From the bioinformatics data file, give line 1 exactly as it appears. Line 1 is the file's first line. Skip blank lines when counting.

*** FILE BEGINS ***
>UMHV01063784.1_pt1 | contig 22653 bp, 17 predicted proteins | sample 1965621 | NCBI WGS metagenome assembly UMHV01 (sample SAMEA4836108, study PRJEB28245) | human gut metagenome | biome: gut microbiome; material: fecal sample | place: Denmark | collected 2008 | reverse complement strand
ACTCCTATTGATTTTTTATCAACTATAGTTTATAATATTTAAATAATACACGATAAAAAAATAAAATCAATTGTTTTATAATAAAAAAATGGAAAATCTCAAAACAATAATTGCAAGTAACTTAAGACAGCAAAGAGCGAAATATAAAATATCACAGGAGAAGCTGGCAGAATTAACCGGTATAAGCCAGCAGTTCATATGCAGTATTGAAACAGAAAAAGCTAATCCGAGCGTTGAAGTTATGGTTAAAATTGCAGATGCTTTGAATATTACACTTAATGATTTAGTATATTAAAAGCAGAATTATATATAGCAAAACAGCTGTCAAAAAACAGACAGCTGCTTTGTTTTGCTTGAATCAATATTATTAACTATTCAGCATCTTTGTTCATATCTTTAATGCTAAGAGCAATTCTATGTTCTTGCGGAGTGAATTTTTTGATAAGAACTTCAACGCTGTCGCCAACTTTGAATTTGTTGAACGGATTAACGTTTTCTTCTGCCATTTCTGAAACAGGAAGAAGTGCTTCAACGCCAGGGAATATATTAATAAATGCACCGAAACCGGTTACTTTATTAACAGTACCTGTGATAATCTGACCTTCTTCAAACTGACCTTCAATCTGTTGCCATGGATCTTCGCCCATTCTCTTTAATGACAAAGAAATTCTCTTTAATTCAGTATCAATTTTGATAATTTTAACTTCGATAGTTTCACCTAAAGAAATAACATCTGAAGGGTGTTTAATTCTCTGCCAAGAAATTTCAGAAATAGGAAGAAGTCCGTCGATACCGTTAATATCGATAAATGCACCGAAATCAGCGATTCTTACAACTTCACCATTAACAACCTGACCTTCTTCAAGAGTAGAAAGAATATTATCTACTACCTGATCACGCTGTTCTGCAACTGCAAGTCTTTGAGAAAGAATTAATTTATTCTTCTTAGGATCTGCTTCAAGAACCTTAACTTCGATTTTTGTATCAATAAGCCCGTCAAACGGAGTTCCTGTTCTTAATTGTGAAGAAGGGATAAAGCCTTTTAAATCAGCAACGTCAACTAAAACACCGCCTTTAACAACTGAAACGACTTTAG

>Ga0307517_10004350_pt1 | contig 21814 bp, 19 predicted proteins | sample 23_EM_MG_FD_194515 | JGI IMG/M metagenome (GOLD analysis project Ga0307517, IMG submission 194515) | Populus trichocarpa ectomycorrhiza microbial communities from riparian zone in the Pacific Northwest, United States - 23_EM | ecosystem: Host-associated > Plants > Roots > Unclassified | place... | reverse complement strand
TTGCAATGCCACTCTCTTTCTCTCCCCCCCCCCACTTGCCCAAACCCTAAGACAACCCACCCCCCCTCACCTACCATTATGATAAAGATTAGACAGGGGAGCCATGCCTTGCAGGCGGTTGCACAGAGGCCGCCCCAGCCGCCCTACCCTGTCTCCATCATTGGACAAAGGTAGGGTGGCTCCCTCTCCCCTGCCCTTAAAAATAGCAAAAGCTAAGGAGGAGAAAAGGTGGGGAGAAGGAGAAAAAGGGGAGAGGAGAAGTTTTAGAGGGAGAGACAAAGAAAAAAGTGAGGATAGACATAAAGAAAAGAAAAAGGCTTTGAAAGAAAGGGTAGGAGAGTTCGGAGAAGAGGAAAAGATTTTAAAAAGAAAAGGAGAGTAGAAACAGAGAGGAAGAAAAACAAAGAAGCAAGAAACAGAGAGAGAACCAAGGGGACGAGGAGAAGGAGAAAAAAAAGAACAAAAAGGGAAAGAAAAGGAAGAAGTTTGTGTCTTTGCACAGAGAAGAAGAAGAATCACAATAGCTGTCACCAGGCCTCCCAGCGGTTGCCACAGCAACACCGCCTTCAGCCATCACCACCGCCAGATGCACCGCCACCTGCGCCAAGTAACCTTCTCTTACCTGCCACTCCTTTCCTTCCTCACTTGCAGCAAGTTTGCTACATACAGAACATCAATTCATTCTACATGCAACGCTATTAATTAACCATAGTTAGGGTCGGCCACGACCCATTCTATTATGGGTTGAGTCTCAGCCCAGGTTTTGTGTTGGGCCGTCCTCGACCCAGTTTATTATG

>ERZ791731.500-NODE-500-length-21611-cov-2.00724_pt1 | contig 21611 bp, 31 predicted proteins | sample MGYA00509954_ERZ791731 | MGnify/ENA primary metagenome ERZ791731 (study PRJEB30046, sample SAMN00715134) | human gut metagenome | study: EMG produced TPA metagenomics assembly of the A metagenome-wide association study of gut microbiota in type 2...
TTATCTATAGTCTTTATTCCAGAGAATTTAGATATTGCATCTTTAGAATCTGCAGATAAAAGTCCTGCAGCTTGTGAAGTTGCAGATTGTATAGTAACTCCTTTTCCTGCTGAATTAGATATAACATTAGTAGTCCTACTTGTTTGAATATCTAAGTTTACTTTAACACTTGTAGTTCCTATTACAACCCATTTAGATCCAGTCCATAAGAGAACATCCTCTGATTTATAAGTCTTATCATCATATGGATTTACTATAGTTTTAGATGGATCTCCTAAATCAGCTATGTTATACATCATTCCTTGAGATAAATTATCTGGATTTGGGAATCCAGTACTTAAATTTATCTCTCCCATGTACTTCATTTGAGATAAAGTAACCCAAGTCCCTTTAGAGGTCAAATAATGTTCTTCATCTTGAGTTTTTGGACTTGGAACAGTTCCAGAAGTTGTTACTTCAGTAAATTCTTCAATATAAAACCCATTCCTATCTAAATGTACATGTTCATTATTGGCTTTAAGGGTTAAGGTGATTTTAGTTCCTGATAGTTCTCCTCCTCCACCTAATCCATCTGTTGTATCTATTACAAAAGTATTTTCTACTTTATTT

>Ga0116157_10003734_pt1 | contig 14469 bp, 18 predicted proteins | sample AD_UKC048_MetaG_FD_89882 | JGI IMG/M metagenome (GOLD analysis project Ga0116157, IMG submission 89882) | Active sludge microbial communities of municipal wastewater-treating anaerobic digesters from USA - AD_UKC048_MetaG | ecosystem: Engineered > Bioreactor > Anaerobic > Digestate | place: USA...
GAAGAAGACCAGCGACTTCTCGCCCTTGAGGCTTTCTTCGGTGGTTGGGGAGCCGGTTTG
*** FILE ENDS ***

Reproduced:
>UMHV01063784.1_pt1 | contig 22653 bp, 17 predicted proteins | sample 1965621 | NCBI WGS metagenome assembly UMHV01 (sample SAMEA4836108, study PRJEB28245) | human gut metagenome | biome: gut microbiome; material: fecal sample | place: Denmark | collected 2008 | reverse complement strand